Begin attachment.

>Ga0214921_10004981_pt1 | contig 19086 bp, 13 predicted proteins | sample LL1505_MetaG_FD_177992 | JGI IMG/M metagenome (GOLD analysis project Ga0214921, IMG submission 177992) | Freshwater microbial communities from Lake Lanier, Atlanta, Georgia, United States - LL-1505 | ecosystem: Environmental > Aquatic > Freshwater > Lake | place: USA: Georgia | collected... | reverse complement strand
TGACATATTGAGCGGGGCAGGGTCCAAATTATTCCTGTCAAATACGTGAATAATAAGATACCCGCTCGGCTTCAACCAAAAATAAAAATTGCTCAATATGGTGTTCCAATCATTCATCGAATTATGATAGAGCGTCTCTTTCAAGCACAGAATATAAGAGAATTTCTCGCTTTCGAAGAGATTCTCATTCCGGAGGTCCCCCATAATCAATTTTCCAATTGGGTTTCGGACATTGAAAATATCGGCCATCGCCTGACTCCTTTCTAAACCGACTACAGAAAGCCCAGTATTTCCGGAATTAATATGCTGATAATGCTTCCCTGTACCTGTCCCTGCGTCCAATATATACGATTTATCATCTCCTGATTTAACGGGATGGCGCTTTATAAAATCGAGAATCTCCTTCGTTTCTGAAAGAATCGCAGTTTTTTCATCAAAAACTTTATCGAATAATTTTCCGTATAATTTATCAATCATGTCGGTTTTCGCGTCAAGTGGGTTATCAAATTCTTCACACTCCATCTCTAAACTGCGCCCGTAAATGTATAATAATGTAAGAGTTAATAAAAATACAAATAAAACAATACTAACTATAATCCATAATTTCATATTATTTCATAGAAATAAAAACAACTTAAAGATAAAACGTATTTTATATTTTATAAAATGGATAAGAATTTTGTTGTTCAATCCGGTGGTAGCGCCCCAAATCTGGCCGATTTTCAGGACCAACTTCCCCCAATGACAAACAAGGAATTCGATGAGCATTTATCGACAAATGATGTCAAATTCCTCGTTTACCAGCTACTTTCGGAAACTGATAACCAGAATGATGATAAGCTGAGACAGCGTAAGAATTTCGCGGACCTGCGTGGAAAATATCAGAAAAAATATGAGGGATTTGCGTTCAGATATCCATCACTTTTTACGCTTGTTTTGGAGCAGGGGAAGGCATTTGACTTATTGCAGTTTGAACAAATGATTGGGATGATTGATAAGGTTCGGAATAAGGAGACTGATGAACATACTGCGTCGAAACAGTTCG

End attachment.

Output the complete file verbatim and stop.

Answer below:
>Ga0214921_10004981_pt1 | contig 19086 bp, 13 predicted proteins | sample LL1505_MetaG_FD_177992 | JGI IMG/M metagenome (GOLD analysis project Ga0214921, IMG submission 177992) | Freshwater microbial communities from Lake Lanier, Atlanta, Georgia, United States - LL-1505 | ecosystem: Environmental > Aquatic > Freshwater > Lake | place: USA: Georgia | collected... | reverse complement strand
TGACATATTGAGCGGGGCAGGGTCCAAATTATTCCTGTCAAATACGTGAATAATAAGATACCCGCTCGGCTTCAACCAAAAATAAAAATTGCTCAATATGGTGTTCCAATCATTCATCGAATTATGATAGAGCGTCTCTTTCAAGCACAGAATATAAGAGAATTTCTCGCTTTCGAAGAGATTCTCATTCCGGAGGTCCCCCATAATCAATTTTCCAATTGGGTTTCGGACATTGAAAATATCGGCCATCGCCTGACTCCTTTCTAAACCGACTACAGAAAGCCCAGTATTTCCGGAATTAATATGCTGATAATGCTTCCCTGTACCTGTCCCTGCGTCCAATATATACGATTTATCATCTCCTGATTTAACGGGATGGCGCTTTATAAAATCGAGAATCTCCTTCGTTTCTGAAAGAATCGCAGTTTTTTCATCAAAAACTTTATCGAATAATTTTCCGTATAATTTATCAATCATGTCGGTTTTCGCGTCAAGTGGGTTATCAAATTCTTCACACTCCATCTCTAAACTGCGCCCGTAAATGTATAATAATGTAAGAGTTAATAAAAATACAAATAAAACAATACTAACTATAATCCATAATTTCATATTATTTCATAGAAATAAAAACAACTTAAAGATAAAACGTATTTTATATTTTATAAAATGGATAAGAATTTTGTTGTTCAATCCGGTGGTAGCGCCCCAAATCTGGCCGATTTTCAGGACCAACTTCCCCCAATGACAAACAAGGAATTCGATGAGCATTTATCGACAAATGATGTCAAATTCCTCGTTTACCAGCTACTTTCGGAAACTGATAACCAGAATGATGATAAGCTGAGACAGCGTAAGAATTTCGCGGACCTGCGTGGAAAATATCAGAAAAAATATGAGGGATTTGCGTTCAGATATCCATCACTTTTTACGCTTGTTTTGGAGCAGGGGAAGGCATTTGACTTATTGCAGTTTGAACAAATGATTGGGATGATTGATAAGGTTCGGAATAAGGAGACTGATGAACATACTGCGTCGAAACAGTTCG